Some non-cognate PVDs have PVDI-like affinities
The affinities of the non-cognate ferric–PVDs for FpvA were measured by incubating 55Fe complexes with PAD06 cells at several concentrations and recording the bound radioactivity. The PAD06 strain is derived from PAO1 but is unable to synthesize PVDI (Takase et al., 2000). The results presented in Table 1 show that the ferric complexes of PVDDSM50106, PVDPfl18.1 and PVDATCC13525 have a Kd within one order of magnitude of that of PVDI–Fe for FpvA, whereas the others do not show significant binding. For the three other PVDs, no binding was observed with concentrations of PVD–55Fe of 80 μM, indicating that if binding occurs, it is with a Kd higher than 100 μM. These results are consistent with the fluorescence data and suggest that PVDG173–Fe, PVD27853–Fe and PVDPa6–Fe either have a very low affinity for FpvA or eventually do not bind, while PVD50106–Fe, PVDPfl18.1–Fe and PVD13525–Fe bind to FpvA, are transported across the outer membrane and dissociated in the periplasm like PVDI–Fe. These in vivo results mirror what we see in vitro for mixtures of pure FpvA with the different PVDs. In these experiments, the binding of PVD to FpvA is clearly observed as a ∼50% decrease in tryptophan fluorescence (data not shown). Thus, if FpvB is interfering, it is not having a significant effect on our measurements.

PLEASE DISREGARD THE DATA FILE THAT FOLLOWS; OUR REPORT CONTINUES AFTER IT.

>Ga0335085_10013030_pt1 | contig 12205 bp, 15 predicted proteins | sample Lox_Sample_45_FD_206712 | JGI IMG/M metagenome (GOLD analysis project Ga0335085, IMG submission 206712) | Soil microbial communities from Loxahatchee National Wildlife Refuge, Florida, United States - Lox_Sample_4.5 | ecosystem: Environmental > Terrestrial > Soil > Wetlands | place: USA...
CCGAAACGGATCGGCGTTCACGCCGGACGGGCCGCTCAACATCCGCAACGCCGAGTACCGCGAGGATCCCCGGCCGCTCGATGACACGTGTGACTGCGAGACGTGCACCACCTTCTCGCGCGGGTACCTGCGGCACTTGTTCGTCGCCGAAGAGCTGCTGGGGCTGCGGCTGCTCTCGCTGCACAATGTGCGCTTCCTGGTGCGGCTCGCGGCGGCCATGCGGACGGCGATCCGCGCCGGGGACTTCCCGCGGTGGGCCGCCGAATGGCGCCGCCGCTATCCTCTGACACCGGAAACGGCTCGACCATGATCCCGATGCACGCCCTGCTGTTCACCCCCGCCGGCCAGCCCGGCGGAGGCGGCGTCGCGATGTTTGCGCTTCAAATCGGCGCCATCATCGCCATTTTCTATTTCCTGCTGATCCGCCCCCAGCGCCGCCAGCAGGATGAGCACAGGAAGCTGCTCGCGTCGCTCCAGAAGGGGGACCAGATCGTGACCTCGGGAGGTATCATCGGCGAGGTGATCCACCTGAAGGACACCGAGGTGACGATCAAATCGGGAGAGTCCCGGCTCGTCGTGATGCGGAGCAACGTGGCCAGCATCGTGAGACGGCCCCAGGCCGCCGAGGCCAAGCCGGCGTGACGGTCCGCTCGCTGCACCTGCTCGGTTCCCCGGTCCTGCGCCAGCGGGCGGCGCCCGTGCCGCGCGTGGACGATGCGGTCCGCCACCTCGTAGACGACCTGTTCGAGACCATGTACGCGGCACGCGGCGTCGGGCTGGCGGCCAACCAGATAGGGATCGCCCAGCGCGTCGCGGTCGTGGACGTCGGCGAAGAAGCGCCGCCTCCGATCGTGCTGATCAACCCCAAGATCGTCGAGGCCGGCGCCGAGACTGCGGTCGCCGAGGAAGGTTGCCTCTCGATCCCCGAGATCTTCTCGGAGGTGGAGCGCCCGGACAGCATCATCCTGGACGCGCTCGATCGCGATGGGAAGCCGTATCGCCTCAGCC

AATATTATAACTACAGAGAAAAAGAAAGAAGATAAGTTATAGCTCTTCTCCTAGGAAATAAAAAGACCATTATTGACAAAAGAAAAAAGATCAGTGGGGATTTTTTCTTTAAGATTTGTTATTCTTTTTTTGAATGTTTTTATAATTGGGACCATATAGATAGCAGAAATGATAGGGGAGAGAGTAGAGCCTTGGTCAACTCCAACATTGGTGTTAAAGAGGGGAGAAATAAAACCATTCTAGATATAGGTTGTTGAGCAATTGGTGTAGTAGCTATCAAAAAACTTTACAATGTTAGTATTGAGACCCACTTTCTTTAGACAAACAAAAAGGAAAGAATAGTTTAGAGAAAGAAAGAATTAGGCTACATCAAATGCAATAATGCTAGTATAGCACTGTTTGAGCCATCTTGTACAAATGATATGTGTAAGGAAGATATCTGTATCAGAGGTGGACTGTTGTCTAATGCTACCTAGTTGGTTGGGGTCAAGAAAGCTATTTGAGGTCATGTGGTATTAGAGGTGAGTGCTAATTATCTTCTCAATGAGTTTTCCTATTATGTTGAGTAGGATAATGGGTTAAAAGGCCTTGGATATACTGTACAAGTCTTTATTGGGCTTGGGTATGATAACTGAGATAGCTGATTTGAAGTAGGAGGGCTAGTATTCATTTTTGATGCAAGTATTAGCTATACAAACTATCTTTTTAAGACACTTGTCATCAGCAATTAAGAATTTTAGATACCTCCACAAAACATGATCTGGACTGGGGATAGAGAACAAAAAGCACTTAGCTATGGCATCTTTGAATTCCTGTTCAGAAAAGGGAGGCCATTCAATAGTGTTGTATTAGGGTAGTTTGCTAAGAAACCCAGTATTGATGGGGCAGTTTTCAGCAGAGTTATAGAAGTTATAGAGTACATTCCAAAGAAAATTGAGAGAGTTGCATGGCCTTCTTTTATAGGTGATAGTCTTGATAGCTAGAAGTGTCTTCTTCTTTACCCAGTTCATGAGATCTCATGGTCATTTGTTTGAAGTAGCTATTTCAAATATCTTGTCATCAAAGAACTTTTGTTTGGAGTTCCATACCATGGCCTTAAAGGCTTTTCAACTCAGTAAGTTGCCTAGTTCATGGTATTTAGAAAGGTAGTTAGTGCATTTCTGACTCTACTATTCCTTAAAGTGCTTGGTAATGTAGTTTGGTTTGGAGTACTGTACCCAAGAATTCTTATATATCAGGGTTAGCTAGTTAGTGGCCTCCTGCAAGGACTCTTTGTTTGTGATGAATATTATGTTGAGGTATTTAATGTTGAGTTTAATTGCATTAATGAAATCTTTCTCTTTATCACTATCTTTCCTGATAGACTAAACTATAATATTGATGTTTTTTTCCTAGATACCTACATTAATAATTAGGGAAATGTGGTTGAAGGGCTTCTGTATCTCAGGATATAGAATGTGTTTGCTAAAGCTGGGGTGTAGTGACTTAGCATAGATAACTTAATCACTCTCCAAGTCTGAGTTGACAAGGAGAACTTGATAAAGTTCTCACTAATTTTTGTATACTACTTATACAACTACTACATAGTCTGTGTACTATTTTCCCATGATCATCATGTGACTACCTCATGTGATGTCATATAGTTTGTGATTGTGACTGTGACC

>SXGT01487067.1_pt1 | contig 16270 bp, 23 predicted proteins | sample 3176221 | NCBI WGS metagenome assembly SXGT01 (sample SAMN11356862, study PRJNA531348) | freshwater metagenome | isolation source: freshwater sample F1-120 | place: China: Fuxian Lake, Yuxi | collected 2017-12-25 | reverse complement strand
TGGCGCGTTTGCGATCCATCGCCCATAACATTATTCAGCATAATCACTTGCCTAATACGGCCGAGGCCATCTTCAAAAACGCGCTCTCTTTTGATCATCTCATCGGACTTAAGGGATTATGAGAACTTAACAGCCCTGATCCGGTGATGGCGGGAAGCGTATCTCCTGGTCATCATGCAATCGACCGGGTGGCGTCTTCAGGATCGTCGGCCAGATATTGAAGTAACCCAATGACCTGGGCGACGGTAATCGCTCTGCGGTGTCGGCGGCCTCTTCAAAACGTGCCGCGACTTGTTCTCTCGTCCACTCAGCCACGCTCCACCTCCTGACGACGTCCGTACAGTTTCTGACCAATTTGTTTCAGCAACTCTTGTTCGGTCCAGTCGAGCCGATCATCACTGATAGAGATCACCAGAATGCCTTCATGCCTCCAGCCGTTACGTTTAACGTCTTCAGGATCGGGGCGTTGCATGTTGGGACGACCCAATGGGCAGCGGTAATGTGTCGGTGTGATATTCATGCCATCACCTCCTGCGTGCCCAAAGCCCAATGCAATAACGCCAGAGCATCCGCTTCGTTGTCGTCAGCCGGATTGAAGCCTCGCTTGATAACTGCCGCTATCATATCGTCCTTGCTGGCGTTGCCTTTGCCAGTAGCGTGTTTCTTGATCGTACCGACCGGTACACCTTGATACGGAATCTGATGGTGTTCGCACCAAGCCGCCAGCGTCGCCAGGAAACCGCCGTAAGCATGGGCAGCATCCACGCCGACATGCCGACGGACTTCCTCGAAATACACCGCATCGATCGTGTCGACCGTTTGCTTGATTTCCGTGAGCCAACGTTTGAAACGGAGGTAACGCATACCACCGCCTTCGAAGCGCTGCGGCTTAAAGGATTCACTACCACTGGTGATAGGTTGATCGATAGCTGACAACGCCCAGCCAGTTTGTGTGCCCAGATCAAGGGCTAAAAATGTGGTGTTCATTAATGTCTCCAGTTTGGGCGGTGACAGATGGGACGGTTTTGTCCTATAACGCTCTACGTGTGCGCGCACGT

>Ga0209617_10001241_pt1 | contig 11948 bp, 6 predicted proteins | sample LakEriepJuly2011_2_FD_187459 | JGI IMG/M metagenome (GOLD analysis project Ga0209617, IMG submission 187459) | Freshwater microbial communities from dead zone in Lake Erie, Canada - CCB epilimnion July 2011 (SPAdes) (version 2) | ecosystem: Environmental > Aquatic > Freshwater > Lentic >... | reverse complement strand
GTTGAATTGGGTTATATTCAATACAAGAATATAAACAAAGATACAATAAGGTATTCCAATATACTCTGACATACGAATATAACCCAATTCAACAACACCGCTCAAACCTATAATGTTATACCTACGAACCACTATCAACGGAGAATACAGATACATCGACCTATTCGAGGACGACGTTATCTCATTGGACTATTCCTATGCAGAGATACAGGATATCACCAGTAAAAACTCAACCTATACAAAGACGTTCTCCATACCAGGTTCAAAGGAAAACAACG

High- and low-affinity ferric–PVDs bind similarly to FpvA
The three-dimensional structures of FpvA bound to these ferric–PVDs were pursued in order to study the basis of the affinity and specificity of their interaction. We used the crystal form from the recently reported apo-FpvA structure to soak in the various ferric–PVDs (Brillet et al., 2007). For the ferric–PVDs that appeared not to bind in the previous assays we used a higher concentration in order to overcome their low affinity. Diffraction and eventually structures were obtained for all except PVDATCC27853–Fe whose soaking into the crystals damaged them beyond use for diffraction analysis.